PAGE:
resistingly ready for anything, alert and unconscious at once. Anyone seeking refuge in a genuine, but purchased, period-style house, embalms himself alive.  The attempt to evade responsibility for one’s residence by moving into a hotel or furnished rooms, makes the enforced conditions of emigration a wisely-chosen norm.  The hardest hit, as everywhere, are those who have no choice.  They live, if not in slums, in bungalows that tomorrow may be leaf-huts, trailers, cars, camps or the open air.  The house is past.  The bombings of European cities, as well as the labour and concentration camps, merely proceed as executors, with what the imminent development of technology had long decided was to be the fate of houses.  These are good now only to be thrown away like used food cans.  The possibility of residence is annihilated by socialist society, which, once missed, saps the foundations of bourgeous life.  No individual can resist this process.  He need only take an interest in furniture design or interior decoration to find himself developing the arty-crafty sensibilities of the bibliophile, however firmly he may oppose arts-and-crafts in the narrower sense.  From a distance the Vienna Workshops and the Bauhaus is no longer so considerable.  Purely functional curves, having broken free of their purpose, are now becoming just as ornamental as the basic structures of Cubism.  The best mode of conduct in face of all this still seems an uncommitted, suspended one: to lead a private life, as far as the social order and one’s own needs will tolerate nothing else, but not to attach weight to it as still socially substantial and individually appropriate.  ‘It is even my good fortune not to be a house-owner,’ Nietzsche already wrote in The Gay Science.  Today we should have to add: it is part of morality not to be at home in one’s home.  This gives some indication of the difficult relationship in which the individual now stands to his property, as long as he still possesses anything at all.  The trick is to keep in view, and to express, the fact that private property no longer belongs to one, in the sense that consumer goods have potentially become so abundant that no individual has the right to cling to the principle of their limitation; but that one must nevertheless have possessions, if one is not to sink into that dependence and need which serves the blind perpetuation of property relations.  But the thesis of this paradox leads to destruction, a loveless disregard for things which necessarily turns against people too; and the antithesis, no sooner uttered, is an ideology for those with a bad conscience to keep what they have.  Wrong life cannot be lived rightly.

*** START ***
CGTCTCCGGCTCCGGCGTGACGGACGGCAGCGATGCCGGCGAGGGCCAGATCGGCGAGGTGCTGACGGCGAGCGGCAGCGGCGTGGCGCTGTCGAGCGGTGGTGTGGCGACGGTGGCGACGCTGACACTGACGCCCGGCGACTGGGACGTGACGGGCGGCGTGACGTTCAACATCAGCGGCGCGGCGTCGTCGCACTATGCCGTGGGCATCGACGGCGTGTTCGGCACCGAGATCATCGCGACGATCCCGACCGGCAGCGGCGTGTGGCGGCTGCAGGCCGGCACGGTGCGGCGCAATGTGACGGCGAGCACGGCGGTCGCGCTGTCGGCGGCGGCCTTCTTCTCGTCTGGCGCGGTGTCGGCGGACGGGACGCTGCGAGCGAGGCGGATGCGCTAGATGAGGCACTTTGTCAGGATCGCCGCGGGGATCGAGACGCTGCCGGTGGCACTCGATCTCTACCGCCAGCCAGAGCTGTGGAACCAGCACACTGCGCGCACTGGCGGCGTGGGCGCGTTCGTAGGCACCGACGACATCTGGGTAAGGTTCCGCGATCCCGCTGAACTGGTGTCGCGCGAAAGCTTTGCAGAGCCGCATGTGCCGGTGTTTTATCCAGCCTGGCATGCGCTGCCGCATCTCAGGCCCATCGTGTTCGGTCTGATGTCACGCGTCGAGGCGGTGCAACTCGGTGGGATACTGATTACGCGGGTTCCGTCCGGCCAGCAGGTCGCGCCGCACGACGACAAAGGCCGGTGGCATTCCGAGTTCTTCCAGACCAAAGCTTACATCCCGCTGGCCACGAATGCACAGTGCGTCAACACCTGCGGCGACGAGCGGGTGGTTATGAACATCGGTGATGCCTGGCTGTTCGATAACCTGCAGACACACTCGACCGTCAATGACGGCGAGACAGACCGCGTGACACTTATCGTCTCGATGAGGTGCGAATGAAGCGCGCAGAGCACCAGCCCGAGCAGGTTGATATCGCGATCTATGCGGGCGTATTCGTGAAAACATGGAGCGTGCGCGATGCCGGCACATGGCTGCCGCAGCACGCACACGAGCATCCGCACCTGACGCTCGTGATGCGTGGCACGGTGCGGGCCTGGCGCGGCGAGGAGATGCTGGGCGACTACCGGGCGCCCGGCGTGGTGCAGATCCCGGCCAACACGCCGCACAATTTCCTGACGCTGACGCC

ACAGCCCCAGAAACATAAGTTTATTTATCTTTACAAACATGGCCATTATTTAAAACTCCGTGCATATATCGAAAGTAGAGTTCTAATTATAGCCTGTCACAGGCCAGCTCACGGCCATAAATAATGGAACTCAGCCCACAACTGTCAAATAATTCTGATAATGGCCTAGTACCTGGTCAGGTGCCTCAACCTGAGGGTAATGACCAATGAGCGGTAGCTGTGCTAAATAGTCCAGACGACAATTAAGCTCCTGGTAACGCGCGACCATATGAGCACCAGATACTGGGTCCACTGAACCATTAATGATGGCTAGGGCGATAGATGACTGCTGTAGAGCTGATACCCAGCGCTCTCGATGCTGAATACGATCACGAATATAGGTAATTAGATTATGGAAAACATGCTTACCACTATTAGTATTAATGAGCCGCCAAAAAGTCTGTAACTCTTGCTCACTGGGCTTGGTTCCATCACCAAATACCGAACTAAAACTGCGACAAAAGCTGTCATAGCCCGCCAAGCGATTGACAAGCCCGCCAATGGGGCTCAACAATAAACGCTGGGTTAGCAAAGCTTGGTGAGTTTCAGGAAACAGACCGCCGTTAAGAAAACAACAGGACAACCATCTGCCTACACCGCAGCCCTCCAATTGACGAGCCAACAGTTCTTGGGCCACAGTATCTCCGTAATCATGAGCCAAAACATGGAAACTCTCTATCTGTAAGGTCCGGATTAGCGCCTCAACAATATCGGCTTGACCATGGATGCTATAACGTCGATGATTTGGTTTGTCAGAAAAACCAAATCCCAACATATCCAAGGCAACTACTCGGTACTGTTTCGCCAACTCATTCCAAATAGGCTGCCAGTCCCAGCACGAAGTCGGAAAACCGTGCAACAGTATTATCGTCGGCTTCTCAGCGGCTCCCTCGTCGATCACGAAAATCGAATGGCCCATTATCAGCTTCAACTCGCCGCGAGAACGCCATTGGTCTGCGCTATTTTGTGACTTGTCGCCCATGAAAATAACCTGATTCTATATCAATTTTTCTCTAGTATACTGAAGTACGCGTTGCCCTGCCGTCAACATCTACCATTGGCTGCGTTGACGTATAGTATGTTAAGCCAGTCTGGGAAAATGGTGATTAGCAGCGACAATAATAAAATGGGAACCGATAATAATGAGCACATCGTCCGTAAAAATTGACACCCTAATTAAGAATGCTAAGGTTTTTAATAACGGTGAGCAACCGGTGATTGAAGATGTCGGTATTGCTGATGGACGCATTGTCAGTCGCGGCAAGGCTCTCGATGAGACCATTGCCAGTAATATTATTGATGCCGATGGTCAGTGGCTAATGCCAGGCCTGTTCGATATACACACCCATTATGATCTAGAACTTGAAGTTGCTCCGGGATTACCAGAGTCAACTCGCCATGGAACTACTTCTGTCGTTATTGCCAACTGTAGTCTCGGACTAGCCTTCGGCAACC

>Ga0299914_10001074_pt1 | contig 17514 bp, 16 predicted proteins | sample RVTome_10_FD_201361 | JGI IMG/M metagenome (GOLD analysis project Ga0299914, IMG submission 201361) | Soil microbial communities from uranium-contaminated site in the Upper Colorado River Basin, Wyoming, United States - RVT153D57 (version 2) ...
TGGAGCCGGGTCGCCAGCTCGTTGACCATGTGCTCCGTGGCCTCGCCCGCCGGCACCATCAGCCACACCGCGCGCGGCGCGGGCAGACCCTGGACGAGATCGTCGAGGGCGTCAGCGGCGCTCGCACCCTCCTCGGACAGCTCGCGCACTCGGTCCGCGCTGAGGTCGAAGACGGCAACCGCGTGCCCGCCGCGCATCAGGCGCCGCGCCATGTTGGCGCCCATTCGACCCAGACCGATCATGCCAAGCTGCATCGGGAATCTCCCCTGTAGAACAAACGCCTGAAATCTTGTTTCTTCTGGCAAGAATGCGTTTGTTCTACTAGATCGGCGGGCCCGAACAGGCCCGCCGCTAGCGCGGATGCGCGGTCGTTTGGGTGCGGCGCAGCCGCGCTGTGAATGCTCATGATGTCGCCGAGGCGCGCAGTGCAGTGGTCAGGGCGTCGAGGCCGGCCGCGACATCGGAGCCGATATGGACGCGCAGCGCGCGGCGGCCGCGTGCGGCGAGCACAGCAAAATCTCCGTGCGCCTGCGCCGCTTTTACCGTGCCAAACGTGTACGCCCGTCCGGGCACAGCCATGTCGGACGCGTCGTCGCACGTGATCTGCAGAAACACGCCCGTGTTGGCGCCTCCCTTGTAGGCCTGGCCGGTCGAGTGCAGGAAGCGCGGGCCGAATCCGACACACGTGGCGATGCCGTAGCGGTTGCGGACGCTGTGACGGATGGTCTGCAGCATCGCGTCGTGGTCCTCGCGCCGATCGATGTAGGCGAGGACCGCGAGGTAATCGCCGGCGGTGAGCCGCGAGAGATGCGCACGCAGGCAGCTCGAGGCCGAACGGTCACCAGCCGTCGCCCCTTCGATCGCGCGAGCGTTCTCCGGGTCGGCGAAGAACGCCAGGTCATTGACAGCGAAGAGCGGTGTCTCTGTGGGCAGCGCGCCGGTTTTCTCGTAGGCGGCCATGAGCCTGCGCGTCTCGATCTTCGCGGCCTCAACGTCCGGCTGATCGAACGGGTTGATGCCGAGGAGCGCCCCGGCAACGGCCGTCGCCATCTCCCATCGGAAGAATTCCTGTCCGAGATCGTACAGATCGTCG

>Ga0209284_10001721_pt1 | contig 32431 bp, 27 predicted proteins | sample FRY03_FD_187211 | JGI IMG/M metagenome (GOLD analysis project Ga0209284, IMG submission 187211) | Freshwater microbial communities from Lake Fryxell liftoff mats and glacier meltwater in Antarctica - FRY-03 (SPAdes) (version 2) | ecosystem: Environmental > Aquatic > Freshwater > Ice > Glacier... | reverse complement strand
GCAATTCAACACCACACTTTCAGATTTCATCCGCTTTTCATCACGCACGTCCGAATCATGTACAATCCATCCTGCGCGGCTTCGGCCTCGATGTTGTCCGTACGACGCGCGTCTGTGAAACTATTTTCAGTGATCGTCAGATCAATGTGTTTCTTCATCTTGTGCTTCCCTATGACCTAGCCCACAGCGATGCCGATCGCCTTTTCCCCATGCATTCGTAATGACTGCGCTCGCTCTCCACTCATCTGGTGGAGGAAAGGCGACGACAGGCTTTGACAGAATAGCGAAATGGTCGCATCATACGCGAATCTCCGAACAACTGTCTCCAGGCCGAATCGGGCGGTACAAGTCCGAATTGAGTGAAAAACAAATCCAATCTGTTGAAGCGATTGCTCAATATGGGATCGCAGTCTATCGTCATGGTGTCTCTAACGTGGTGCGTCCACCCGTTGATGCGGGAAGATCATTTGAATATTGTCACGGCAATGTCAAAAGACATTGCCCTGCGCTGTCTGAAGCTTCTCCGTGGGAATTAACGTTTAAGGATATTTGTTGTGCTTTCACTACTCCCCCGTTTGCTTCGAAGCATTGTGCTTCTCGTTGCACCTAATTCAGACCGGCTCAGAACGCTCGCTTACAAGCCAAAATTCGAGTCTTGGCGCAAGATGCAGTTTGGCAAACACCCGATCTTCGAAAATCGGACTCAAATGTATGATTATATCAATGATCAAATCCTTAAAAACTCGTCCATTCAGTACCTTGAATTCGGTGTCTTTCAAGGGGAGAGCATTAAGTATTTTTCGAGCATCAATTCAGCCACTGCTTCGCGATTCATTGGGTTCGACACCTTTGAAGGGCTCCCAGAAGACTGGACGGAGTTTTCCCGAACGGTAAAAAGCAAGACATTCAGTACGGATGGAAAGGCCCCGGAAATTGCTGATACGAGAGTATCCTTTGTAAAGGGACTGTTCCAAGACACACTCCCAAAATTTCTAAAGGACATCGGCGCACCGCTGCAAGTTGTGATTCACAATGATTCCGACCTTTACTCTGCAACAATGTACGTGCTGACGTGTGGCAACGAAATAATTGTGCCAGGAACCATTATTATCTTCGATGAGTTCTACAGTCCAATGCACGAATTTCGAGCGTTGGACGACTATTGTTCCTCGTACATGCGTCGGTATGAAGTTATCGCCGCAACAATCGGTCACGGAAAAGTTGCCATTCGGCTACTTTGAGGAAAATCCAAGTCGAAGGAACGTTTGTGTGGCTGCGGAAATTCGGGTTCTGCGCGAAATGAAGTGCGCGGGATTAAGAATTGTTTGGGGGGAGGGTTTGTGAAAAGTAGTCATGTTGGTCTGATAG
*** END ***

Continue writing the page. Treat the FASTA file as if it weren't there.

That last sentence is both spot on and quite a zinger.  Adorno wrote the piece toward the end of World War II after having escaped Nazi Germany and fled into exile in the United States, which explains the hard edge to its thought.  But here we are in 2019, still living in houses — at least some of us — and in nothing so dire a situation as either Morris or Adorno describes.  Or are we?